The second stage JavaScript creates a PowerShell file with the same name in the same directory. Afterwards, it deletes its own JavaScript code traces.


 The PowerShell script executes a compressed first stage PowerShell child process, which then performs a second stage PowerShell process. The latter PowerShell injects a shellcode into its own process using well-known CreateThread and VirtualAlloc techniques:



The shellcode phase of this attack is unique and demonstrates the constantly advancing abilities of attackers. The shellcode is the primary differentiating technique between this campaign and past attacks by FIN7 and other threat actors.

This shellcode iterates over process environment block and looks immediately for dnsapi.dll name (xor 13) and its DnsQueryA function. Basically, FIN7 implemented a shellcode that gets the next stage shellcode using the DNS messaging technique directly from memory. This way they can successfully evade many of the behavior based solutions.


In the DNS query pattern, it is very clear to see that alphabetical modification of the subdomain prefix is used:


Each such DNS query results in an additional snippet of shellcode being appended to a reallocated buffer. When, finally, the first stage shellcode receives a special “FF” signal, it then executes the delivered shellcode. (It takes a few minutes for the DNS queries to finish. The last query is to the subdomain ihc[.]stage[.]12019683[.]ns2[.]true-deals[.]com):


The delivered second stage shellcode is encrypted:



After decryption of the second stage shellcode, the shellcode deletes the ‘MZ’ prefix from within a very important part of the shellcode. This prefix indicates it may be a dll, and its deletion helps the attack to evade memory scanning solutions.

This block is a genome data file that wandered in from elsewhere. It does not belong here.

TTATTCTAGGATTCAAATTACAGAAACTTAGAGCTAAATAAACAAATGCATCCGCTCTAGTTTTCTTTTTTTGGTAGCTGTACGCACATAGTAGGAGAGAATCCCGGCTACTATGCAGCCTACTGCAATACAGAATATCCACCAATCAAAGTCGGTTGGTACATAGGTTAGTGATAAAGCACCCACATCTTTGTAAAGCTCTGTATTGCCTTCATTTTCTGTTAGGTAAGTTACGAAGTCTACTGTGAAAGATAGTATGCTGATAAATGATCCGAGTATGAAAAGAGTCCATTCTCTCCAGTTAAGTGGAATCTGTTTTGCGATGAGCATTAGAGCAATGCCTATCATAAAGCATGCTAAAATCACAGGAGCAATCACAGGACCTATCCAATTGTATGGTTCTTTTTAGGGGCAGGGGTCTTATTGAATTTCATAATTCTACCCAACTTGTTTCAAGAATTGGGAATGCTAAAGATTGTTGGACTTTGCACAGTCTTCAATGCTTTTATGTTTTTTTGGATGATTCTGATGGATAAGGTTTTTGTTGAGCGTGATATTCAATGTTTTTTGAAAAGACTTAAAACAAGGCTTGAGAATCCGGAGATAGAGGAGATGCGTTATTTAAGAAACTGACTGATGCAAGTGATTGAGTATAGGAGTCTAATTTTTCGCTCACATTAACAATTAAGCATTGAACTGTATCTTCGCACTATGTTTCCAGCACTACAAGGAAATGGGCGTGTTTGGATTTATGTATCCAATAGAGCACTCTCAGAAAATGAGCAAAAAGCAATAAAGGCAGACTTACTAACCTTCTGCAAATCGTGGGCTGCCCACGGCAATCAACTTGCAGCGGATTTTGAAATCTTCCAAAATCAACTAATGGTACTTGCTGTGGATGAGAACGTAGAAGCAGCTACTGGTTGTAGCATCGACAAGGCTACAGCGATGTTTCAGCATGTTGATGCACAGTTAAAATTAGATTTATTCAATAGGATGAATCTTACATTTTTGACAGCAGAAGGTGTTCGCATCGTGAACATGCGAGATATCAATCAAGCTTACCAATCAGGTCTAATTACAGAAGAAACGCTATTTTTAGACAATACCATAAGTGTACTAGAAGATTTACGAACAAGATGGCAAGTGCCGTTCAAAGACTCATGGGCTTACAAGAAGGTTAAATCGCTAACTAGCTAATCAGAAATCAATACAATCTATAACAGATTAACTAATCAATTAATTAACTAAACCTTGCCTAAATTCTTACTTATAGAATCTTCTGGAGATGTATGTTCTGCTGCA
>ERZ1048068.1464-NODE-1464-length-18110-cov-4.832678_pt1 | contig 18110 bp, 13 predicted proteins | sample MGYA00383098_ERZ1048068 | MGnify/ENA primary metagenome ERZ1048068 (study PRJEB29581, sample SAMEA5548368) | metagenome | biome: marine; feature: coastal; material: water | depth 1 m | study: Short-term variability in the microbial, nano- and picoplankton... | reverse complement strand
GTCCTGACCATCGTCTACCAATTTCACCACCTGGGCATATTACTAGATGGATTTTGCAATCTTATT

Just before this step executed, we extracted the dll from memory and uploaded it to VirusTotal. If this dll was saved on disk, many security solutions would immediately identify it as a CobaltStrike Meterpreter, which is used by many attackers and pen testers. Having a Meterpreter session on a compromised computer allows for full control of the computer and exfiltration of any data, and in some cases lateral movement inside the organization.




FIN7 constantly upgrades their attacks and evasion techniques, thus becoming even more dangerous and unpredictable. The analysis of this attack shows, how easy it is for them to bypass static, dynamic and behavior based solutions. These attacks pose a severe risk to enterprises.

Fileless attacks are on the rise – Carbon Black reports that researchers found a 33% rise in severe non-malware attacks in Q4 2016 compared to Q1. Defenders will see more attacks on their businesses by hacker groups utilizing memory for evasion while keeping executable artifacts far away from disk.

In this continuously evolving threat landscape, enterprises need to look for new defenses that are resilient to such changes and are able to prevent fileless attacks. Morphisec Endpoint Threat Prevention specializes in preventing in-memory attacks, using Moving Target Defense to make the target itself unpredictable.









  • true-deals[.]com; strikes-withlucky[.]com
  • Email account in registration is:
  • Attacker email account:


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Topics: Cyber Attacks, Endpoint Security, Cyber Security, Attack Analysis